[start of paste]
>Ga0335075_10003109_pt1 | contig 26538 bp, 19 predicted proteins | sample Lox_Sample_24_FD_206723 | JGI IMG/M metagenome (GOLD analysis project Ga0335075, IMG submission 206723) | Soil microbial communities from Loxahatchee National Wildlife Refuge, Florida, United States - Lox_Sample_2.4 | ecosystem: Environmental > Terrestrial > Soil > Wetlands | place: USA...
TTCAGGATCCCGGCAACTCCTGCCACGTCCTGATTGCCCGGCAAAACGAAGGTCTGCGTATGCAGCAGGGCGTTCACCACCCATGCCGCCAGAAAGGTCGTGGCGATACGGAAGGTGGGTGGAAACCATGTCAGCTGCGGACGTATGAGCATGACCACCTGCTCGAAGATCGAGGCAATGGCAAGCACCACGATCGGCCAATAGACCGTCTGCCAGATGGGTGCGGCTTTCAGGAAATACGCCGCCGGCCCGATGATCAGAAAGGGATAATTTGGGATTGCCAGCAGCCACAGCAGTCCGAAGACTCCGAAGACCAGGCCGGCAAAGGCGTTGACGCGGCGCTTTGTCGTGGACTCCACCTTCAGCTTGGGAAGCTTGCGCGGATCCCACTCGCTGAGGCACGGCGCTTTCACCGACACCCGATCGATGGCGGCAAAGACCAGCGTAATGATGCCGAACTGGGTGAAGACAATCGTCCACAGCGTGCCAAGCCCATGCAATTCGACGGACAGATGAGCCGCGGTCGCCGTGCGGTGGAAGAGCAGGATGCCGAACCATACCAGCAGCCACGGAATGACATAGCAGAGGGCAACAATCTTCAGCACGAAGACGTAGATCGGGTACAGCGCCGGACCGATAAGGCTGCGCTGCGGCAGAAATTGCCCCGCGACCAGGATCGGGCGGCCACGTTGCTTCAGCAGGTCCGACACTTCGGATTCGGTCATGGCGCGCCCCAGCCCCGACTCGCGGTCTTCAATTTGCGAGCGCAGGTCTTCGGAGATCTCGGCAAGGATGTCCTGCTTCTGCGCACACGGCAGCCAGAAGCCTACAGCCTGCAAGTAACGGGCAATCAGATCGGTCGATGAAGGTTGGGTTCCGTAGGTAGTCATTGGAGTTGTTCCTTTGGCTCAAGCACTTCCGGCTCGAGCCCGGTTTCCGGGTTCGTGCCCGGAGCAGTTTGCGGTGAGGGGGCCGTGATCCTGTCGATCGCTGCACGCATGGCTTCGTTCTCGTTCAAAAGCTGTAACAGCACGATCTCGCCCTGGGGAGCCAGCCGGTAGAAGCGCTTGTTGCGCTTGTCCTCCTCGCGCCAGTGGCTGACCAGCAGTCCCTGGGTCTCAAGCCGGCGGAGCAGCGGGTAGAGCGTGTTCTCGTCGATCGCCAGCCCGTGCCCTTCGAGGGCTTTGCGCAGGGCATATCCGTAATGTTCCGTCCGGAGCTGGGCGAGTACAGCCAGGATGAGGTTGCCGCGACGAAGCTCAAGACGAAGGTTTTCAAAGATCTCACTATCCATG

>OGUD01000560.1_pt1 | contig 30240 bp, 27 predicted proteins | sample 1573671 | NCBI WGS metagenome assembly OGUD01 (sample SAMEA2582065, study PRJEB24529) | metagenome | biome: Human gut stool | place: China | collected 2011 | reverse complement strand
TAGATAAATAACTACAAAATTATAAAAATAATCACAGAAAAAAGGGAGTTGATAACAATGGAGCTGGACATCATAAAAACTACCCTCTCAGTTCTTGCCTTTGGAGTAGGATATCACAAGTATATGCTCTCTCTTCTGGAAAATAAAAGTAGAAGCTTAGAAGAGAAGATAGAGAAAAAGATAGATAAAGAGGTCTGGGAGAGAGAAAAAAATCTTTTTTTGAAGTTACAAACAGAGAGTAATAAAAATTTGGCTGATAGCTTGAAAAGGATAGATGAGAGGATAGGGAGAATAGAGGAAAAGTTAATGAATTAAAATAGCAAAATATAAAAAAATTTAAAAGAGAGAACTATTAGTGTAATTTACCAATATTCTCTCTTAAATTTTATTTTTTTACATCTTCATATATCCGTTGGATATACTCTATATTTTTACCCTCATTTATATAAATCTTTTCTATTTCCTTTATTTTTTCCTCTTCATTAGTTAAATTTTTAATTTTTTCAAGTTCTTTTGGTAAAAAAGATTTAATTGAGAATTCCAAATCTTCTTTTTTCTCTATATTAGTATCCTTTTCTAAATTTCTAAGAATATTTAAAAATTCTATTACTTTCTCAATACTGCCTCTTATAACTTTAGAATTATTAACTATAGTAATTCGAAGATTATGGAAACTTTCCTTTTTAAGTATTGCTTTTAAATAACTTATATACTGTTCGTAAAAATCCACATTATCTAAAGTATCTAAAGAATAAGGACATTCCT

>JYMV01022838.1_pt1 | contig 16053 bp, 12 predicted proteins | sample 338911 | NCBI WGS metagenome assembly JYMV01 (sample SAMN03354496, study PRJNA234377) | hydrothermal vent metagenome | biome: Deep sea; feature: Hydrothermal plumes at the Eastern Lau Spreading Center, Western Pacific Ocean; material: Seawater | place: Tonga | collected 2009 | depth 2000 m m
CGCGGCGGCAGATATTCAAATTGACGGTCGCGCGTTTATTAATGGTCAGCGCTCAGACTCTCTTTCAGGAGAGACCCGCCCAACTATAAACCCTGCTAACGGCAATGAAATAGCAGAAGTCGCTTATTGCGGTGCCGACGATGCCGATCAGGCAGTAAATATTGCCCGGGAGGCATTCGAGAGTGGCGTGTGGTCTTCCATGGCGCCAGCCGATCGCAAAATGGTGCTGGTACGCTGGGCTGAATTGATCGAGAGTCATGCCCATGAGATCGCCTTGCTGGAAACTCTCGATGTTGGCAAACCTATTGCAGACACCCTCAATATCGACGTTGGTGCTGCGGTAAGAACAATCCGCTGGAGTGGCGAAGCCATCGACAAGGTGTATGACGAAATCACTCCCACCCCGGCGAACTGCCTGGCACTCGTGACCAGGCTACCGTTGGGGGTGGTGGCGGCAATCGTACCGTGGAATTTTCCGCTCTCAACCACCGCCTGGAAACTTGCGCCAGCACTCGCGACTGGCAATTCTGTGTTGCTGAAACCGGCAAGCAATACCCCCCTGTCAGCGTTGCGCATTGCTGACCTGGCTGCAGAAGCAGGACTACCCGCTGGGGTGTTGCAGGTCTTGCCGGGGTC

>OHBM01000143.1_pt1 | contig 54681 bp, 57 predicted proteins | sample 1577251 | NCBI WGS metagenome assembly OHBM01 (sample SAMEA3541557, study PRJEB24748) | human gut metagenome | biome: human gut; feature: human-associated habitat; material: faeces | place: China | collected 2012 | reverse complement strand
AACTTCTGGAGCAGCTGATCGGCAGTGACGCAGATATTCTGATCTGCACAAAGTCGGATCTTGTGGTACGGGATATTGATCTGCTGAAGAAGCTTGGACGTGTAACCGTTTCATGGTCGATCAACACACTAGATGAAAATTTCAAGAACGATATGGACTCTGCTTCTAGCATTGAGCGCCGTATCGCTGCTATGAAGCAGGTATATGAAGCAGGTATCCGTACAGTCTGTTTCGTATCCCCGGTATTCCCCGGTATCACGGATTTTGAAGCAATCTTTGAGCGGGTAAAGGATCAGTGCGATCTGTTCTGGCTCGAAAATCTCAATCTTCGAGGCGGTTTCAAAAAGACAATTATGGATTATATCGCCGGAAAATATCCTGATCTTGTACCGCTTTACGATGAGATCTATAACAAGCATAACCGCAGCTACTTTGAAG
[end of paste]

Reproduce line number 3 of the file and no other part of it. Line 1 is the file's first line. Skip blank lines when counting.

>OGUD01000560.1_pt1 | contig 30240 bp, 27 predicted proteins | sample 1573671 | NCBI WGS metagenome assembly OGUD01 (sample SAMEA2582065, study PRJEB24529) | metagenome | biome: Human gut stool | place: China | collected 2011 | reverse complement strand